Here's Why Flossing Every Day is Still Extremely Important, Despite Recent News

August 25th, 2016

Woman flossing every day because it's important to oral heatlhFlossing has been making headlines recently thanks to the U.S. departments of Health and Human Services Agriculture’s Dietary Guidelines for Americans. The most recently released guidelines did not include flossing, which was once a recommended activity for daily health. But does this mean you shouldn’t floss every day? No, not at all. Not flossing can lead to serious dental problems. Trust us - we’ve seen how skipping the string can damage your oral health over and over again.

Though the U.S. Department of Health and Human Services didn’t include flossing in its 2015 dietary guidelines due to a lack of evidence, the department stated that this does not imply that flossing is not an important oral hygiene practice. In fact, the department stated that cleaning between teeth with floss is an important oral hygiene practice, and, along with professional cleanings and tooth brushing, has been shown to disrupt and remove plaque, according to the American Dental Association (ADA).
When it comes down to it, the U.S. Department of Health and Services didn’t include flossing this year because of a lack of documented research that flossing benefits you, not because it doesn’t actually provide any benefits. Flossing research is notoriously known for being high in costs and taking a long time, which explains why there isn’t a substantial amount of research showing its benefits. After all, it can take years to develop gum disease or tooth decay due to not flossing.
Here are four reasons why flossing every day is extremely important, and why you definitely shouldn’t stop now.

Clears Out Plaque in Tight Spaces

Sure, brushing can take care of plaque. But brush bristles can’t effectively clean out the tight spaces in between your teeth. And mouthwash typically isn’t powerful enough to move plaque that’s stuck between teeth. This is where floss comes in. Floss and interdental cleaners can clean out plaque that builds up between your teeth better than any other tools. Getting rid of that plaque will help to prevent cavities from forming in between your teeth and lower your risk of developing gum disease.

Fights Off Gum Disease and Tooth Decay

Scraps of food and bacteria can easily get stuck in the areas where your teeth and gums meet. These particles and bacteria can eventually transform from plaque into tartar, a hard deposit that can lead to tooth decay and gum disease.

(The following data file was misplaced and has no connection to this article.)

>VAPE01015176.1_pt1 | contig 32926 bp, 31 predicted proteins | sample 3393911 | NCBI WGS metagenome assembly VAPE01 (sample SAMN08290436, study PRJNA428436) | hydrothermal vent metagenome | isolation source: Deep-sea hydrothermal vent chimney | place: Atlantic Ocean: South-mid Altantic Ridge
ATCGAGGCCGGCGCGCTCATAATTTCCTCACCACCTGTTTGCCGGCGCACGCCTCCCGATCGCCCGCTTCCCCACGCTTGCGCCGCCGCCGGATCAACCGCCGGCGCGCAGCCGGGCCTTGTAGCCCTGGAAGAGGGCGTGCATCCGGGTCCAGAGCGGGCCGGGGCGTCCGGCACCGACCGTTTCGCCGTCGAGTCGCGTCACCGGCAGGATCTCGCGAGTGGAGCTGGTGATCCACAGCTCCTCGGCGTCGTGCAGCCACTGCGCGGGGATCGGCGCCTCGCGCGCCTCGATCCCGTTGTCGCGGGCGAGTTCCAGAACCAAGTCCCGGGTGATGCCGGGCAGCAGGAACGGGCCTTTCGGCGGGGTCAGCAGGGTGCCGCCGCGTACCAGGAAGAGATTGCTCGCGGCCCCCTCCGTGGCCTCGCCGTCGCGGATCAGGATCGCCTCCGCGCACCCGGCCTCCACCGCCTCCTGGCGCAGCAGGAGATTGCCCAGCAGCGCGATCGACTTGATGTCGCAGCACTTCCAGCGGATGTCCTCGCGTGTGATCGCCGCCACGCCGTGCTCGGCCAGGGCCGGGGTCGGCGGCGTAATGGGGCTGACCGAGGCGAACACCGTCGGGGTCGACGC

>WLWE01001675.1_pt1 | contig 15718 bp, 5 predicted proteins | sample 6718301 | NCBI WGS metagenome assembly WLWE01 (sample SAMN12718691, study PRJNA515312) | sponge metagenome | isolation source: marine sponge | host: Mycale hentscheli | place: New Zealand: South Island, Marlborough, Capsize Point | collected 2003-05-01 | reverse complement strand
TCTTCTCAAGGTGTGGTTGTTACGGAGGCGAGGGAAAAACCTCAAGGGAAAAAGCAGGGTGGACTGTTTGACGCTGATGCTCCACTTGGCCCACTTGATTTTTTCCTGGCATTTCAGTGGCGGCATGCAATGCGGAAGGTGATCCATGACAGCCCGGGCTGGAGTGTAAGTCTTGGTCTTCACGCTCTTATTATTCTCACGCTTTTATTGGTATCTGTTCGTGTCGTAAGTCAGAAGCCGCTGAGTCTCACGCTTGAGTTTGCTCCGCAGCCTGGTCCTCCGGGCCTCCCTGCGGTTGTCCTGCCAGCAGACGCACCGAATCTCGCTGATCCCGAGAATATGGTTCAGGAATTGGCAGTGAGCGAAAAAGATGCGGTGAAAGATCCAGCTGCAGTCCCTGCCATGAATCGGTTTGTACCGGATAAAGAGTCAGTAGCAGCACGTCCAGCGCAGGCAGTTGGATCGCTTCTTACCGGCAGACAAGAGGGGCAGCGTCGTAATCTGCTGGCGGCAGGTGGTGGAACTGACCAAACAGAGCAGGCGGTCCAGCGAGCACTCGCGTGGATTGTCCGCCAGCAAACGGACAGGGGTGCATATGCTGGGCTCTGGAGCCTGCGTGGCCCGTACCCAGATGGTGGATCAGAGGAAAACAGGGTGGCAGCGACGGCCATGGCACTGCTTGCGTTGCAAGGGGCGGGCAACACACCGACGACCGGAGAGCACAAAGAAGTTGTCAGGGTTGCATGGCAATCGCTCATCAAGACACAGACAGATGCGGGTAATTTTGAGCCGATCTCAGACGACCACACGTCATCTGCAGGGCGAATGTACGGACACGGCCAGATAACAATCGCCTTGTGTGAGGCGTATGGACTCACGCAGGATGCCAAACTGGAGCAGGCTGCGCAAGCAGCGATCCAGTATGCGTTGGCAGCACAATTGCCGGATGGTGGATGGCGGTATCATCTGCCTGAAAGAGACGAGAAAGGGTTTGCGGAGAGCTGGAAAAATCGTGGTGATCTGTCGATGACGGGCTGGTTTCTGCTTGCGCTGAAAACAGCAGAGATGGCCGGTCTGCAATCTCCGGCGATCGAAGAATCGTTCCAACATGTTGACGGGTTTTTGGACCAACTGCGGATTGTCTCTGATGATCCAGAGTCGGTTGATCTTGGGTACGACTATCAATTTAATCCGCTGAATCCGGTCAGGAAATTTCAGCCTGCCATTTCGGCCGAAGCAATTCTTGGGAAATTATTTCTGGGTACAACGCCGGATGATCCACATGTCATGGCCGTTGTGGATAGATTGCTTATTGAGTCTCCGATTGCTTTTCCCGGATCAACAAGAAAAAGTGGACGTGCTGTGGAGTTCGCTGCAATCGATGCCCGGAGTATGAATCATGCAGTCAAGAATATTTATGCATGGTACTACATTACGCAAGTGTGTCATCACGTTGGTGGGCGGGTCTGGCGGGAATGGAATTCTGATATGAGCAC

If you don’t get rid of hard-to-reach plaque with floss, you may notice that your gums become red and swollen and bleed easily. This is a sign that you have gingivitis, a mild form of gum disease. Left untreated, the plaque and tartar can spread deeper into your gum line, causing more severe gum disease (periodontitis), which can lead to tooth and bone loss. Bacteria can also eat away at your enamel and teeth, causing tooth decay.

Gets Your Teeth Looking as Good as New

Nobody wants to look at a smile only to find big clumps of plaque and rotting food between the teeth. Flossing your teeth can help to make your smile look beautiful by keeping it clear of the nasty stuff that can build up inside your mouth. This will result in a bolder, brighter smile.

Fresher Breath

Flossing isn’t all about oral health and appearance. It can also make your breath smell better than ever! If you don’t floss, food can sit in between your teeth and rot for weeks. As you can imagine, this doesn’t make your breath smell too great. Flossing will keep rotting food particles out of your mouth and allow saliva to effectively move through your teeth, keeping everything clean and smelling great!
Flossing every day is essential to your oral health. Without flossing, you wouldn’t be able to get rid of hard-to-reach plaque, which can lead to serious gum disease and tooth decay over time. Learn more about how often you should floss and common flossing mistakes here.